ATLANTA (Reuters) - Retailer Kmart, looking to lift sales as the slowing U.S. economy hurts traffic, is planning to offer aspirin and other common medications made under its private label brand for $1 with the purchase of new or refilled prescriptions at its stores.
Kmart, a unit of Sears Holdings Corp SHLD.O, said that the program is launching in Florida this month and will spread to other states in April.
The program will initially include 10 over-the-counter drugs sold under Kmart’s American Fare brand, but that number could increase in the future, the company said.
Medications in the program include ibuprofen, children’s pain reliever, nasal decongestant, cough suppressant and cold and allergy tablets. The retail price of the 10 products in the program ranges from $1.49 to $4.49.
“We’re not aware of anyone else that’s doing this so we really do think it’s innovative,” Mark Doerr, vice president of Kmart Pharmacy, told Reuters in an interview.
Kmart is seeking to boost sales as its parent company restructures operations in a bid to improve financial results.
Sears Holdings, controlled by hedge fund manager Edward Lampert, posted a 47.5 percent decline in quarterly profit last week. Sales at stores open at least a year have fallen for the past two years at both its Kmart and Sears, Roebuck chains.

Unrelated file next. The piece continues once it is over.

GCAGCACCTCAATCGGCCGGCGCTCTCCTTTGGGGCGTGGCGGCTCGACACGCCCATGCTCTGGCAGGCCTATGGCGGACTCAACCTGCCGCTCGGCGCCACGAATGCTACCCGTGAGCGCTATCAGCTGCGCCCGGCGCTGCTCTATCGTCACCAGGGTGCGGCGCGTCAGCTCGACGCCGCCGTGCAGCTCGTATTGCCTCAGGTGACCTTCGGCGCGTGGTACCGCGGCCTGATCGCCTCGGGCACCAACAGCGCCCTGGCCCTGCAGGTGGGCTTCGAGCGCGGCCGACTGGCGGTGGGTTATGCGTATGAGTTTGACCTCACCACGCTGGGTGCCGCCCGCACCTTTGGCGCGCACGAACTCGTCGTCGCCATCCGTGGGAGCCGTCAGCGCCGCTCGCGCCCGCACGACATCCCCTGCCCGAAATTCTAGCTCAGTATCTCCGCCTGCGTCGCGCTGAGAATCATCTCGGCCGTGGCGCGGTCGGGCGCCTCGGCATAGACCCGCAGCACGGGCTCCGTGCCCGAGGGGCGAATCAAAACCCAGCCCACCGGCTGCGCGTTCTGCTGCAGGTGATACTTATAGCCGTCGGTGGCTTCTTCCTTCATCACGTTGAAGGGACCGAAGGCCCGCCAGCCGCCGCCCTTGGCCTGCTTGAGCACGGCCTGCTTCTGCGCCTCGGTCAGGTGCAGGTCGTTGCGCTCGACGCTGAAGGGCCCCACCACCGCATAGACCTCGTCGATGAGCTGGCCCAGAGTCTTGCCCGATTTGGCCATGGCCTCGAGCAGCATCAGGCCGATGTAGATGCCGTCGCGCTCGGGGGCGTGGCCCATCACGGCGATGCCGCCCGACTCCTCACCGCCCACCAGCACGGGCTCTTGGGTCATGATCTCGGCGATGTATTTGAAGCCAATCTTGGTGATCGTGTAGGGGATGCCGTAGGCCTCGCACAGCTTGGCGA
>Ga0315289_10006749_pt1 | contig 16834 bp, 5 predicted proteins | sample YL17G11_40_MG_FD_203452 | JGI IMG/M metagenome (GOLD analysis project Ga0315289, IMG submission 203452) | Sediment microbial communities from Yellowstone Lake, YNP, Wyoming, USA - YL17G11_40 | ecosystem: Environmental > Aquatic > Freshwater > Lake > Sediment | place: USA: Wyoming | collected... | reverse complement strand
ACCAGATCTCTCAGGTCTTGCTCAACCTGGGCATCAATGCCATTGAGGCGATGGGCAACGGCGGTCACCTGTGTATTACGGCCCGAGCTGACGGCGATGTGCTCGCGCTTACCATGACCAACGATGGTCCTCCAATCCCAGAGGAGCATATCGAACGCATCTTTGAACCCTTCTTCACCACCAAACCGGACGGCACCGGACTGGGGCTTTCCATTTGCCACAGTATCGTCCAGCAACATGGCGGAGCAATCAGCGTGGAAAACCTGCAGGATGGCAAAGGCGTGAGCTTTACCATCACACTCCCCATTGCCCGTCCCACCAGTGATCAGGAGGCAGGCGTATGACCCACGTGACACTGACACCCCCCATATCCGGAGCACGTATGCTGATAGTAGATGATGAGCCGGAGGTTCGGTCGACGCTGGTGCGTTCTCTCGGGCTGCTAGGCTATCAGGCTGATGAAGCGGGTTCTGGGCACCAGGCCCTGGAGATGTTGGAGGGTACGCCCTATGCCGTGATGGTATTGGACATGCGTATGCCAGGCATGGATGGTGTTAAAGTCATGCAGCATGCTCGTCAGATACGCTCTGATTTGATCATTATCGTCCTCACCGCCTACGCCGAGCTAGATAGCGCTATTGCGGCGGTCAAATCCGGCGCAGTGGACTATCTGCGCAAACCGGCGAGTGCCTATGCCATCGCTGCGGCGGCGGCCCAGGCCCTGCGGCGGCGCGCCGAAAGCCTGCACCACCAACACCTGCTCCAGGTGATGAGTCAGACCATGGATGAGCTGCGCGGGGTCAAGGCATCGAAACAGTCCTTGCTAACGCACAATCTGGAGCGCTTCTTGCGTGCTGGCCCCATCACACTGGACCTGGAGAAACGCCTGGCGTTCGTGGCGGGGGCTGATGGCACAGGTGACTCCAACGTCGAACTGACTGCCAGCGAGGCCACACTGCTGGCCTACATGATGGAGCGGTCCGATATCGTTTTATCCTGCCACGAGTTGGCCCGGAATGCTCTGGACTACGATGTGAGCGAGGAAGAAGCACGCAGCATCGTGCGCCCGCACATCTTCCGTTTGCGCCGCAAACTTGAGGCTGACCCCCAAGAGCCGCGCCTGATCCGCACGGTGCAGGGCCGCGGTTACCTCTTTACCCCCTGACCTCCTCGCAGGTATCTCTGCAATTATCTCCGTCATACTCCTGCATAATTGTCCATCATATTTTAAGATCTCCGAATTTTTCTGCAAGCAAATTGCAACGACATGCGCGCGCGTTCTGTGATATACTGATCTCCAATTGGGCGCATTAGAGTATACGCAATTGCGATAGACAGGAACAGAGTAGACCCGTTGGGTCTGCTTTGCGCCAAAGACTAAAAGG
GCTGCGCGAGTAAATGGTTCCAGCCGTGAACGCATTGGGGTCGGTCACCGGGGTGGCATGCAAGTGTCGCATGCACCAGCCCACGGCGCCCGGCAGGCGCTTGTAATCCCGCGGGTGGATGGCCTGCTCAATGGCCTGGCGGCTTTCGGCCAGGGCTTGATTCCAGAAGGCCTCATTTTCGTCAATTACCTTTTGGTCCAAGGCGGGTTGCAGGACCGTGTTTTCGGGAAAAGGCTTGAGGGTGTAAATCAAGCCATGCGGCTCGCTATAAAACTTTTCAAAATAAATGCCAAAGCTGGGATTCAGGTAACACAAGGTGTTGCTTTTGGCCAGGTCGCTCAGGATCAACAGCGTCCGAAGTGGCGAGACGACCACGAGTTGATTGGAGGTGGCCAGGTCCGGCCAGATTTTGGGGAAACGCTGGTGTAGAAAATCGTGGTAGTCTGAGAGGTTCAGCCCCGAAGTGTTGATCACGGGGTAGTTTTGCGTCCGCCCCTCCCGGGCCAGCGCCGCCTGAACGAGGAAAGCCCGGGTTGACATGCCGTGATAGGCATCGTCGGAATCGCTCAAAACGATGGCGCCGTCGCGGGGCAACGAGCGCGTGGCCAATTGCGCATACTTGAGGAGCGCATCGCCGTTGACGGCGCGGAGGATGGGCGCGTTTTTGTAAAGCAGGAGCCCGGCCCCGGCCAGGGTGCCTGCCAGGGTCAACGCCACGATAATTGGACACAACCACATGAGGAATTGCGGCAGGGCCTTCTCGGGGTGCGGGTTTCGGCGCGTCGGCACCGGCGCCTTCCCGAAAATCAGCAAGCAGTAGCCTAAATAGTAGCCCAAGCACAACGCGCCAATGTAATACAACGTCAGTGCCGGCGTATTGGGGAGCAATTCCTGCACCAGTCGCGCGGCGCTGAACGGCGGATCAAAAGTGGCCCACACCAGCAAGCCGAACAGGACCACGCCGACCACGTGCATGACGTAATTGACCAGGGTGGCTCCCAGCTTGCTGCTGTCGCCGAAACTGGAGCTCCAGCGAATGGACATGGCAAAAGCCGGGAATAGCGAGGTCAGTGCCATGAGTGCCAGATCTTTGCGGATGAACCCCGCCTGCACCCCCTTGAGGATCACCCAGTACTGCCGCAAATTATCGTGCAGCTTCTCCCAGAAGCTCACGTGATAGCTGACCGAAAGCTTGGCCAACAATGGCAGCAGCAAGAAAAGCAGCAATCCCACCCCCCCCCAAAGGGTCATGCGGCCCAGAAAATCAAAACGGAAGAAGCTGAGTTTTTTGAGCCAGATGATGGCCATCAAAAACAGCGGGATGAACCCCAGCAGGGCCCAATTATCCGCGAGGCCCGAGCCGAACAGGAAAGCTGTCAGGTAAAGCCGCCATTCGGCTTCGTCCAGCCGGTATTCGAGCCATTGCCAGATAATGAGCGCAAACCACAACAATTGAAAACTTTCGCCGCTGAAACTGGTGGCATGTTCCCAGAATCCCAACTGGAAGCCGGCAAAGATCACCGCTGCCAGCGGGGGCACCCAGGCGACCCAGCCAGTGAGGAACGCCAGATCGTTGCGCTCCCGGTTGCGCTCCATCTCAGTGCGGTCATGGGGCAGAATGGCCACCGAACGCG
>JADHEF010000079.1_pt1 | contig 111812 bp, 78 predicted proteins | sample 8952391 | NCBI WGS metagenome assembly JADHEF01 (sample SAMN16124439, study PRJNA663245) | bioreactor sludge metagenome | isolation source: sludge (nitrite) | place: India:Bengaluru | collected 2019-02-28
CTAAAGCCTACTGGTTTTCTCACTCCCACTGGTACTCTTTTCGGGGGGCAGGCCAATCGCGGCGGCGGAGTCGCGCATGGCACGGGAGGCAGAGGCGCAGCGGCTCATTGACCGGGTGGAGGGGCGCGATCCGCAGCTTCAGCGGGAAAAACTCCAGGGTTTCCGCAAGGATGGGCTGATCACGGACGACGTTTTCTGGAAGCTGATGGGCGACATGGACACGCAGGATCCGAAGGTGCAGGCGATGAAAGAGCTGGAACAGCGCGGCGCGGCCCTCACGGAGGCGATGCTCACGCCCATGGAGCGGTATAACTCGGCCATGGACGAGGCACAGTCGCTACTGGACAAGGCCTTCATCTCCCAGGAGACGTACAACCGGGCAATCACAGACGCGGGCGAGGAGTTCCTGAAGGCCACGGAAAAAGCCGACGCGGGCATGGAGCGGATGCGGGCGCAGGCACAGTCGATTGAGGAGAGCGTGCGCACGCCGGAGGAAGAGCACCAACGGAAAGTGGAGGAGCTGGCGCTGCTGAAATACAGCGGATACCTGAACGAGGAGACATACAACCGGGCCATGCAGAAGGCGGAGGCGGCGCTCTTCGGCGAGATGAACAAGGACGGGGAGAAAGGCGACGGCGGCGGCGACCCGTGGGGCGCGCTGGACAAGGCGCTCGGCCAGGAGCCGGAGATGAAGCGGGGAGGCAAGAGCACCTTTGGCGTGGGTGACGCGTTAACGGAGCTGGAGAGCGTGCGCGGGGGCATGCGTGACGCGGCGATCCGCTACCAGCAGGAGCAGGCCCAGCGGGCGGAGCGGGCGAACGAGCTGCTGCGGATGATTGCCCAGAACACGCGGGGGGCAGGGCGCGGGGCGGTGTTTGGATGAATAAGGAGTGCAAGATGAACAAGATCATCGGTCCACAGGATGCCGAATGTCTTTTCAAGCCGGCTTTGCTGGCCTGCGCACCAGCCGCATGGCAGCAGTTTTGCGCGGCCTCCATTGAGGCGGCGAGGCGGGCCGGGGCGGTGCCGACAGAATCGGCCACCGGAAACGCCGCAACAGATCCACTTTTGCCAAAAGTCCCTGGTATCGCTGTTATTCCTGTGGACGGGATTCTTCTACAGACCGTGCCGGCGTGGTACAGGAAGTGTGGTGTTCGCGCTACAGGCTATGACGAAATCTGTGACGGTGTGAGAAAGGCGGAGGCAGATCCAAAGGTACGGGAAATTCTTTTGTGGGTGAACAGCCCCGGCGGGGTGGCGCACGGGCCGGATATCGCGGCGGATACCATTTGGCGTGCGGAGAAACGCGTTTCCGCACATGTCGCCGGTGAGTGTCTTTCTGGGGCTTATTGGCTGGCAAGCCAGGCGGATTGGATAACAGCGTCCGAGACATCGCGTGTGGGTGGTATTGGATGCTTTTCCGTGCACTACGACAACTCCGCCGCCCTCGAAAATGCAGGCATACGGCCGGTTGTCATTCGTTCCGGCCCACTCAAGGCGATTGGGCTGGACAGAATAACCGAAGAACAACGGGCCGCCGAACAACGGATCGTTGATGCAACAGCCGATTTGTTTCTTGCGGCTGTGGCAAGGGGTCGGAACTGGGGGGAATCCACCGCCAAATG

Earlier this year, the Hoffman Estates, Illinois, retailer said it would reorganize into five types of business units: operating, support, online, real estate and brand. The company is also searching for a permanent chief executive.
Programs offering discounted prices for drugs have proliferated since Wal-Mart Stores Inc (WMT.N) began offering widely used generic prescriptions for $4 in 2006. Since then, retailers including grocery stores have moved to offer lower-cost generic drugs.
Kmart, which has more than 1,100 U.S. pharmacies, began providing a three-month supply of common generic drugs for $15 in 2006, and said that program has had “dramatic” response.
“We’ve seen improved persistency on medications,” as customers continue to refill prescriptions under the 90-day generics program, Doerr said.
He said expansion in generic programs would be fueled as patents expire for brand-name drugs. “Potentially as blockbuster brands start to go generic, those items can also be put on,” he said.
Sears Holdings shares were down $1.76, or 1.9 percent, to $91.73 in afternoon Nasdaq trading. The shares have risen 8 percent from a year-low of $84.72 in January, but are down 53 percent from a high of $195.18 in April 2007.
Reporting by Karen Jacobs, Editing by Gerald E. McCormick